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Secularism is on the rise, but Americans are still finding community and purpose in spirituality

Jun 14, 2019

By Karen Turner

American secularism is on the rise.

Twenty-four percent of Americans don’t affiliate with any religion, according to a 2016 Public Religion Research Institute survey, which is up 8 percentage points in the past five years. Nowhere is the trend away from religion greater than in younger generations, where more than a third of people ages 18 to 29 are unaffiliated compared to just over 10 percent of people ages 65 and up.

But without religion — traditionally a source of community, purpose, and moral teaching — how are unaffiliated Americans filling this void? Some have suggested that increasingly tribal political identities have taken the traditional space of religion, along with fitness and exercise classes, and “workism” or careerism. Others think we simply might not be replacing organized religion with anything in particular, making us lonelier and more disconnected.

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10 comments on “Secularism is on the rise, but Americans are still finding community and purpose in spirituality

  • I am more interested in whether theists understand the value of a secular government. Obviously, atheists understand its value, so studying their views on it wouldn’t add much to the question. But what about theists?

    If one just listened to political leaders, who are likely to pander to theists for votes, one would conclude that theists want more religious tenets implemented. And if one looked at just the evangelical voting bloc, roughly 26% of Christians and the biggest chunk of them, those religious-based laws would be welcomed.

    But is that how the average faith-based American feels? Given the restrictive abortion bills passed in Ohio and many southern states, maybe they do. Or maybe the anti-abortion advocates were/are better organized. The bills seem to contradict national surveys that say the majority of Americans support women’s rights in general and their right to abortion in particular.

    So do Christian voters see the value of a secular government, or don’t they? Now, that would be an interesting study.


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  • Vicki

    So do Christian voters see the value of a secular government, or don’t they? Now, that would be an interesting study.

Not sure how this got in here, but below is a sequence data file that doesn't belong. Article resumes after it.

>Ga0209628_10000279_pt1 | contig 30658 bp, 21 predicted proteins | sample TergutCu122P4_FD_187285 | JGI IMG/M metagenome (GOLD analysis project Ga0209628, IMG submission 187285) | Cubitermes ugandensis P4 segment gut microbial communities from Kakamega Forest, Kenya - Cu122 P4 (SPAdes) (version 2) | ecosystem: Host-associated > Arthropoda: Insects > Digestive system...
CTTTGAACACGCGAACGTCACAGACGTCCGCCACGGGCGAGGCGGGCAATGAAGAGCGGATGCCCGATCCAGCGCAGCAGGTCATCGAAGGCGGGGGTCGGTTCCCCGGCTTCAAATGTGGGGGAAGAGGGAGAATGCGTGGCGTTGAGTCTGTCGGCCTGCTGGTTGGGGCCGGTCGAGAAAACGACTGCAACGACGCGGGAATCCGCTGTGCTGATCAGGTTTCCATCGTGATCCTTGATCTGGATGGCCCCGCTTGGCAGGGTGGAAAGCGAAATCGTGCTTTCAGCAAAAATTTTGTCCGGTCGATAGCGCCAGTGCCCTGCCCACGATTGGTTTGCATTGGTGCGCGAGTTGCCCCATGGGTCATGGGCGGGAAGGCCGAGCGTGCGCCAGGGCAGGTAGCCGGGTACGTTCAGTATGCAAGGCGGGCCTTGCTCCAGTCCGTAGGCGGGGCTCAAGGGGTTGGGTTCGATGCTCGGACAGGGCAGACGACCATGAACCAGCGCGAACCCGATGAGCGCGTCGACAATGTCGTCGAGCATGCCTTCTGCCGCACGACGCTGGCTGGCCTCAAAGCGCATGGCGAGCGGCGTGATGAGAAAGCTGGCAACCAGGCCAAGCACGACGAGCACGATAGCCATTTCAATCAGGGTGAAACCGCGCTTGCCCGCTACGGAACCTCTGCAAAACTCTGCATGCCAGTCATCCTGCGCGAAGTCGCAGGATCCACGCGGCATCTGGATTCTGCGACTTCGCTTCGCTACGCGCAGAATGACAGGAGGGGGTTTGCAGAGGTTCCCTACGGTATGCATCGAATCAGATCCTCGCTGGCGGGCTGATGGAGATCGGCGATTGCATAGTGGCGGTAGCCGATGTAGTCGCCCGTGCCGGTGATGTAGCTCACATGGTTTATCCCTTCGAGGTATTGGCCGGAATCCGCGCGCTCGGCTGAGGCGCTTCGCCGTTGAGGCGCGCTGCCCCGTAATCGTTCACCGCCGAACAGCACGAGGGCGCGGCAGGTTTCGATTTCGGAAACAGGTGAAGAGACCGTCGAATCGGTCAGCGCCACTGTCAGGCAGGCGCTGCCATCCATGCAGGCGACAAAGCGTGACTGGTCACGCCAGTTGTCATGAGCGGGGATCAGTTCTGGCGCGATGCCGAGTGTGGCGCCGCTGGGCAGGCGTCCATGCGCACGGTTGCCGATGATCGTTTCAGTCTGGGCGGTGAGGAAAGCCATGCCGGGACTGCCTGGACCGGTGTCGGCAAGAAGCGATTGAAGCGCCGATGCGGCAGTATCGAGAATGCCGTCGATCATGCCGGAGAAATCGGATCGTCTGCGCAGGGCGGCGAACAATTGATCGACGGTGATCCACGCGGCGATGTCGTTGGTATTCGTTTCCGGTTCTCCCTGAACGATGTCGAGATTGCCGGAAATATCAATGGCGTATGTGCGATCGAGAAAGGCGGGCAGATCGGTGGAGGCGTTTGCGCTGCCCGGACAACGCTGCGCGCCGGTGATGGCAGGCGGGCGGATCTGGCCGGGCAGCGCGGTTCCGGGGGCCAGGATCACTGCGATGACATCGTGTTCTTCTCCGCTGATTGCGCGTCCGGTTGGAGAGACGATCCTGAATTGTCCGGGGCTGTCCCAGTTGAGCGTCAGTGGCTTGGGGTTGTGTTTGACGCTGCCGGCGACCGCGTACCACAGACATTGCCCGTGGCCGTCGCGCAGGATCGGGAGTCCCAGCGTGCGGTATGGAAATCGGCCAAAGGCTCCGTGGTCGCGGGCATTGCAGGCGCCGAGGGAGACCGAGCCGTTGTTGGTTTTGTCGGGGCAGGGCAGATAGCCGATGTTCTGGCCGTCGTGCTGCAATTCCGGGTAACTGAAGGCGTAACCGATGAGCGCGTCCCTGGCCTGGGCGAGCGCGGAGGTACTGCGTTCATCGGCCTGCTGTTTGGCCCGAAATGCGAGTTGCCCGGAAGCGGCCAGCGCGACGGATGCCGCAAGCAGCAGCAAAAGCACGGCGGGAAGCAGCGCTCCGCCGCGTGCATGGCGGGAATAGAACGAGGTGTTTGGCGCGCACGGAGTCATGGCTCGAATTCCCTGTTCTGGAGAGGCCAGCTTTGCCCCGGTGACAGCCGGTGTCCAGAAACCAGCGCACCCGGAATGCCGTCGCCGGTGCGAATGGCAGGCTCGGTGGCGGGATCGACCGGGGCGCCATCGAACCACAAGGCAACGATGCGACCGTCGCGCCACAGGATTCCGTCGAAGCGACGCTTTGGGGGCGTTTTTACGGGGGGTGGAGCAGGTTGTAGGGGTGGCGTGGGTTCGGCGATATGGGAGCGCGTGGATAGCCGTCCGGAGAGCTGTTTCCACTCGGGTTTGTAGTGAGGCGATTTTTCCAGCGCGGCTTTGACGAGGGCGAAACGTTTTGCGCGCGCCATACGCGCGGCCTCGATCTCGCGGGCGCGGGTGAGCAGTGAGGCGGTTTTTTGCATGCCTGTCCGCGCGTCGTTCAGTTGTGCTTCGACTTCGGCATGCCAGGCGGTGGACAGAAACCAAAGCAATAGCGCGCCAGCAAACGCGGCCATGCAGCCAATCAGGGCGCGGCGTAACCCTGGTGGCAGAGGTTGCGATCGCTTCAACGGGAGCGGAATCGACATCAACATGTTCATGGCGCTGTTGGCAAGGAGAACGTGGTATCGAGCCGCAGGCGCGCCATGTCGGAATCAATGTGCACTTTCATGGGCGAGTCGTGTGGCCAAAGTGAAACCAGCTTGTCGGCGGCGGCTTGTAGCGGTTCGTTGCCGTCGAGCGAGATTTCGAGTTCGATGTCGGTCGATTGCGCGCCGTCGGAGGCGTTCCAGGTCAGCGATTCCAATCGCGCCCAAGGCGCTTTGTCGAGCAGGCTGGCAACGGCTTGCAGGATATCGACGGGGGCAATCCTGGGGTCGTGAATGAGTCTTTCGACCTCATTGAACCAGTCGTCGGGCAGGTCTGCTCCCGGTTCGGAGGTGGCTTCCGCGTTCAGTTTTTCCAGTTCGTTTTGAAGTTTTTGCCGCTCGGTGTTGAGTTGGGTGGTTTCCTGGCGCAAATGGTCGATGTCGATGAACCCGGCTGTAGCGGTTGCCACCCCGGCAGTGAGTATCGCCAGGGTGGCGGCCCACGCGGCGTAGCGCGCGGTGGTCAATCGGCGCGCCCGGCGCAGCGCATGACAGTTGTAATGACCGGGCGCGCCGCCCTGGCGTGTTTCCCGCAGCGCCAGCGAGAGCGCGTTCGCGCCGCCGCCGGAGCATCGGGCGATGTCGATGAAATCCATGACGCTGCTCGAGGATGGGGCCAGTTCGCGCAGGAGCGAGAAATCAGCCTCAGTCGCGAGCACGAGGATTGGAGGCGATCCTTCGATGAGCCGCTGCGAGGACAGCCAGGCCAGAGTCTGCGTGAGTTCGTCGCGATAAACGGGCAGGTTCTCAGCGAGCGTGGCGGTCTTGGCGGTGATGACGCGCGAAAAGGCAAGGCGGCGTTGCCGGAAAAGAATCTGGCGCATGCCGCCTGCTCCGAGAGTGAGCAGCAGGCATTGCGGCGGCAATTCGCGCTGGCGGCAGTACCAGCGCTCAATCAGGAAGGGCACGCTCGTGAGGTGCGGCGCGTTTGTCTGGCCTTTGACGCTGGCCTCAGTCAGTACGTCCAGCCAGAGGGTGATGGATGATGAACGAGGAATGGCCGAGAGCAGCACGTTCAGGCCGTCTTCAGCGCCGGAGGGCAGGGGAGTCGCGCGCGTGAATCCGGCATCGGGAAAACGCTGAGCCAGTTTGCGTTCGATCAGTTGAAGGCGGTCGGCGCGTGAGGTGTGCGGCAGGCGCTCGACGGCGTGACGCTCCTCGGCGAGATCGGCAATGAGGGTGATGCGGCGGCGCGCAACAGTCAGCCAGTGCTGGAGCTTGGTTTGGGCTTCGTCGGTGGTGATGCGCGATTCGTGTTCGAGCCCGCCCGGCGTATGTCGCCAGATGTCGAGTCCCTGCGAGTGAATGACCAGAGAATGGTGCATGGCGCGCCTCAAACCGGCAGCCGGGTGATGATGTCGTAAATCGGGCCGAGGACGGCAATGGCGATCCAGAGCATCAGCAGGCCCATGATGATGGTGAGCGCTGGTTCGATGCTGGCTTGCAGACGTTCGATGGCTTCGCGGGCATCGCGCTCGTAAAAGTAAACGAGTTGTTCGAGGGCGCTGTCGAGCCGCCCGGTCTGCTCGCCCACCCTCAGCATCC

Much more interesting and useful too!


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  • Vicki #1.

    “Or maybe the anti-abortion advocates were/are better organized.”

    You hit the nail on the head with that statement. Democracy requires organization, and I suspect people are leaving political parties in the same numbers they are leaving organized religion. That leaves the minority who are organized both religiously and politically to win elections and then dictate policy — to the victor go to spoils!!

  • Michael #3

    That leaves the minority who are organized both religiously and politically to win elections and then dictate policy — to the victor go to spoils!!

    We both left out an important component in the policy process: funding.


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  • Vicki #4:  We both left out an important component in the policy process: funding.

     

    Very true!  It’s been said that money is the mother’s milk of politics. Both organization and the ability to contribute financially are equally important. The reality is that it takes a tremendous amount of money to reach a mass audience. Groups such as the NRA don’t buy politicians, they only support those who subscribe to their views. It’s Political Science 101.

  • Olgun #7

    A man who has to answer directly to believers and if he does a good job, maintaining a secular stance, could move socialism and atheism off the bottom two rungs.

    I’d love to see socialism and/or atheism move up the perception ladder, too, and be represented as well as Obama represented race. He’d have to get elected first, and this upcoming election will be determined by how the Independents vote.


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